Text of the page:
Erin Elizabeth Smith is the Creative Director at the Sundress Academy for the Arts and the author of two full-length collections, The Naming of Strays (Gold Wake, 2011) and The Fear of Being Found, which will be re-released from Zoetic Press later this year. Her poems have appeared in numerous journals, including Mid-American, 32 Poems, Zone 3, Gargoyle, Tusculum Review, and Crab Orchard Review. She holds a PhD in Creative Writing and teaches a bit of everything in the English Department at the University of Tennessee. She serves as the managing editor of Sundress Publications and The Wardrobe.

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The Wardrobe’s Best Dressed: G.L. Morrison’s “Chiaroscuro Kisses”

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Relentless Blue

I look for you in this poem with both hands
every word like the fingers of a blind sculptor
searching for your familiar face in the sightless clay.

If I were a painter, what I want to say
to you would be a shade of blue that couldn’t be bought
only blended by loving curiosity and relentless patience
blue as sun rising on the ocean after a storm

blue as dawn, obsidian about to shatter
in a wet cacophony of color.
Azure love. Sapphire uncertainty.
Hungers marbled turquoise and lapis lazuli.

If I were a sailor, this poem would be
a hundred days at sea.
Lips cracked with salt and silence.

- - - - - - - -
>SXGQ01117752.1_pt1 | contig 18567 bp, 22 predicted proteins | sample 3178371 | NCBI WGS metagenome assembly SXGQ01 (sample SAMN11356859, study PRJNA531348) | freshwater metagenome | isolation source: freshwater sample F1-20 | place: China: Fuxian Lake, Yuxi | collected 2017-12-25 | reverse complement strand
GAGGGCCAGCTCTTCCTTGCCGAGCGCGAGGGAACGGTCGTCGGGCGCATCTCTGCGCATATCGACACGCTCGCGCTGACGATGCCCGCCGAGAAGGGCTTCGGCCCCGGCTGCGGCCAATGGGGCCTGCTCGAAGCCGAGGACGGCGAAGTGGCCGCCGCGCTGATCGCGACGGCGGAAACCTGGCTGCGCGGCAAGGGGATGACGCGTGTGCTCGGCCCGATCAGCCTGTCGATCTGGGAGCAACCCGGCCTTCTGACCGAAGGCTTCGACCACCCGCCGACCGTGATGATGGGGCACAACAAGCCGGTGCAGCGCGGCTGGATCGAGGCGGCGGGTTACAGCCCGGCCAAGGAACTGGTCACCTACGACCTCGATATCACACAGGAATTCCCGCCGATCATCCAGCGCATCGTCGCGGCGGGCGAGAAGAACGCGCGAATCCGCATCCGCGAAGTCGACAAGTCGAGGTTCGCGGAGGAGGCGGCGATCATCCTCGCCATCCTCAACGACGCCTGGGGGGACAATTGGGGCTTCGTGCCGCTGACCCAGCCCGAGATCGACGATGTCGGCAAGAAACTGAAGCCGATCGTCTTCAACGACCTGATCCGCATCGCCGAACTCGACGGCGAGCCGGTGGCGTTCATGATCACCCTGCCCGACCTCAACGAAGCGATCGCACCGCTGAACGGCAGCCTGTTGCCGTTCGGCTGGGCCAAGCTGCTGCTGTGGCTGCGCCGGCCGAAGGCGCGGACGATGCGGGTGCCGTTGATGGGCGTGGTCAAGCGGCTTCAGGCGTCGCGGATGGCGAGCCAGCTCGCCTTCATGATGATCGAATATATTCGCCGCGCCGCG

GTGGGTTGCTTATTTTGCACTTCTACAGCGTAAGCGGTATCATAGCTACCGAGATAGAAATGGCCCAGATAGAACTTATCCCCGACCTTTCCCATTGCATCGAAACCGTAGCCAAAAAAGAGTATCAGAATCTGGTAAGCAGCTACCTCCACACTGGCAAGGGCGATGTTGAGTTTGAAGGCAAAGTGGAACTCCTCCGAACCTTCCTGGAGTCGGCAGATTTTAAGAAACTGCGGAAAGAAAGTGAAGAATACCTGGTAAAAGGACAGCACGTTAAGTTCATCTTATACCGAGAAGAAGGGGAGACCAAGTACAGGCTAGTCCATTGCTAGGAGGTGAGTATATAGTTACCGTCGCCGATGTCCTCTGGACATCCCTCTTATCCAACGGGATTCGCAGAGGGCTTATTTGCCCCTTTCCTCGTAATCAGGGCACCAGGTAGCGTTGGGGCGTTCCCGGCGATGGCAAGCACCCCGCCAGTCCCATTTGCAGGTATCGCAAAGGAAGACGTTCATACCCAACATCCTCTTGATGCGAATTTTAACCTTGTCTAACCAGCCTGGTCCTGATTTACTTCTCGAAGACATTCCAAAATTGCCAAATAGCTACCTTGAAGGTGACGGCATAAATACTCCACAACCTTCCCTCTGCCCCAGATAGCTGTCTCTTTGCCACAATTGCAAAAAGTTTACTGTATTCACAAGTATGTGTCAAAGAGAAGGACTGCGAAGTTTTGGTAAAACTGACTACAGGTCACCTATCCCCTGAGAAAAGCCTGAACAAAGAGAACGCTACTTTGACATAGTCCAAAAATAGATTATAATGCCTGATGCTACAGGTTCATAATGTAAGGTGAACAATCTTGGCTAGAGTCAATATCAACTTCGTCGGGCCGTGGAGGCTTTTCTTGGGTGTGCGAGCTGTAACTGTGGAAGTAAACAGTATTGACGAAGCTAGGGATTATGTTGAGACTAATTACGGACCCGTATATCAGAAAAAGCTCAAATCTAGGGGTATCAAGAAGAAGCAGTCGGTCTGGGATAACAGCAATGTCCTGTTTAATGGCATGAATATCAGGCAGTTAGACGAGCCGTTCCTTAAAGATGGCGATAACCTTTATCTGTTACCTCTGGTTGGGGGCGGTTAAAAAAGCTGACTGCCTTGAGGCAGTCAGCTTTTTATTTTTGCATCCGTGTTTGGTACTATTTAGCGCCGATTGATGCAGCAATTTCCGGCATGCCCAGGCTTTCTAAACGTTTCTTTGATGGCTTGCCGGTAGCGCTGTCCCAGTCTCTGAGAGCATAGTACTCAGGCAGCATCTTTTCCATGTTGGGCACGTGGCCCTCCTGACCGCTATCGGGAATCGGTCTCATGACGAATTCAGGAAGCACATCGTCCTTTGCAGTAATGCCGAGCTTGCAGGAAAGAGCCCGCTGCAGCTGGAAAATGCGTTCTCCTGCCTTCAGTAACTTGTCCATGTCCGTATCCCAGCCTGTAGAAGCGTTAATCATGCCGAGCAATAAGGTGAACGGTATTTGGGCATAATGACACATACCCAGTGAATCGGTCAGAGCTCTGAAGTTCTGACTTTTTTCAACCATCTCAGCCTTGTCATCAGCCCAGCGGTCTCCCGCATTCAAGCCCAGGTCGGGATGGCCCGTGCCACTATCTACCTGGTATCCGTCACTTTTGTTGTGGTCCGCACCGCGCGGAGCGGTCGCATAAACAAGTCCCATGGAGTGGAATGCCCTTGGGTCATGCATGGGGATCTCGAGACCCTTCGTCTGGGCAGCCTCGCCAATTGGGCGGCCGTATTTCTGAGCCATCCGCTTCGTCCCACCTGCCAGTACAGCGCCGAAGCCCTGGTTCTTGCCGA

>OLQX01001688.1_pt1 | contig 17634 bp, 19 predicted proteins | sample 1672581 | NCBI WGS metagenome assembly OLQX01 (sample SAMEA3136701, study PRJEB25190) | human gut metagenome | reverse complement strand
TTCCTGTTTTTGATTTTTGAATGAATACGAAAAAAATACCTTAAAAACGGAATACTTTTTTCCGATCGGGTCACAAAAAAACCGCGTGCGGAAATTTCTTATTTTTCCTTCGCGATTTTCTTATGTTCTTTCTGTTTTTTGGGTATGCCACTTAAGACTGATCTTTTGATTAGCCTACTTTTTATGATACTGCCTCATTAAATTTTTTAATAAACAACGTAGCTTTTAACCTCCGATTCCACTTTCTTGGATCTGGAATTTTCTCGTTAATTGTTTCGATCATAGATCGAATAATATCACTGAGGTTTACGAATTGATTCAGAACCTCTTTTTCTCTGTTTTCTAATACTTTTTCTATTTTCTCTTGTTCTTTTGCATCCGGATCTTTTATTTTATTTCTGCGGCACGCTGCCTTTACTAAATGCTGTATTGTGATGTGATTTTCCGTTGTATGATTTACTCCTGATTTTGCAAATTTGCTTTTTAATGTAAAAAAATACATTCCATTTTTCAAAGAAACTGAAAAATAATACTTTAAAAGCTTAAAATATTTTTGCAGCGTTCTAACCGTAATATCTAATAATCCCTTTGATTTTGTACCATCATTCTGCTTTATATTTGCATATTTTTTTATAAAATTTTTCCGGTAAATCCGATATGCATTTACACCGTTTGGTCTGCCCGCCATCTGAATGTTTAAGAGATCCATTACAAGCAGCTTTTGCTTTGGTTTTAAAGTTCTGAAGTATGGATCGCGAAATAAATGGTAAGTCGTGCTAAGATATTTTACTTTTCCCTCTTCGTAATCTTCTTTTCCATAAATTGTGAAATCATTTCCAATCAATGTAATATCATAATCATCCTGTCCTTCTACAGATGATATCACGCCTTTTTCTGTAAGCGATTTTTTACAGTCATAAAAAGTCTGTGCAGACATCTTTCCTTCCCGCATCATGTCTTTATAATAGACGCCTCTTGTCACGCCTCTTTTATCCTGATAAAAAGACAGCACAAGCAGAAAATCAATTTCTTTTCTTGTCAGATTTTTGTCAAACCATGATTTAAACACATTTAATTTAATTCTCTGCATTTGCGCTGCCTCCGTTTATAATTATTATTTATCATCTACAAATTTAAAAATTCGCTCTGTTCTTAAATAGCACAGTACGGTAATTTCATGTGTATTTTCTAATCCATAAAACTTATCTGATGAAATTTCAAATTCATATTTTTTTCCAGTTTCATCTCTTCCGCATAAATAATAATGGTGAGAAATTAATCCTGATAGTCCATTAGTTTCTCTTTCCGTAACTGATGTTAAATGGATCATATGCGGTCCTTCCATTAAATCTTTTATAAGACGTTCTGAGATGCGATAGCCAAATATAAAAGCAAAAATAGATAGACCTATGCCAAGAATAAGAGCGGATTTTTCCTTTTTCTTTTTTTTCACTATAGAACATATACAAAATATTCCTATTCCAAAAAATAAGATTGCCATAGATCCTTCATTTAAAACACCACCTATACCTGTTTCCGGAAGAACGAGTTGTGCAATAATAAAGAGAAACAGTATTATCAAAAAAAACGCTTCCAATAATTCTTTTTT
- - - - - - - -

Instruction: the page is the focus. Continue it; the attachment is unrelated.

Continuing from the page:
Above me, in the wet, endless sky clouds row by
with a cargohold of storms and birds for barnacles.
Gulls shriek like lonely women.
Every star is an omen, I navigate by touch.

Below me, in the wet and endless sea
is everything I dare imagine, everything
that will ever and will never be
wide and spiny as puffer fish.

Infinitely blue and filled with stones, fish, and sunken
treasure; skeletons of clouds, birds, and stars;
sharks, mermaids, and the myriad of scuttling mysteries.
This poem is adrift in tomorrow’s current
somewhere off the coast of yesterday.

Your hand on this page is bone china,
the pottery buried with Pharaohs, Klimt’s
yellow kiss, swollen-mouthed as O’Keefe flowers.
Your hand on this page is the woman who waits
in a cottage overlooking the sea
where every hundred-day journey hopes to end.


This selection comes from G.L. Morrison’s collection Chiaroscuro Kisses, available from Headmistress Press. Purchase your copy here!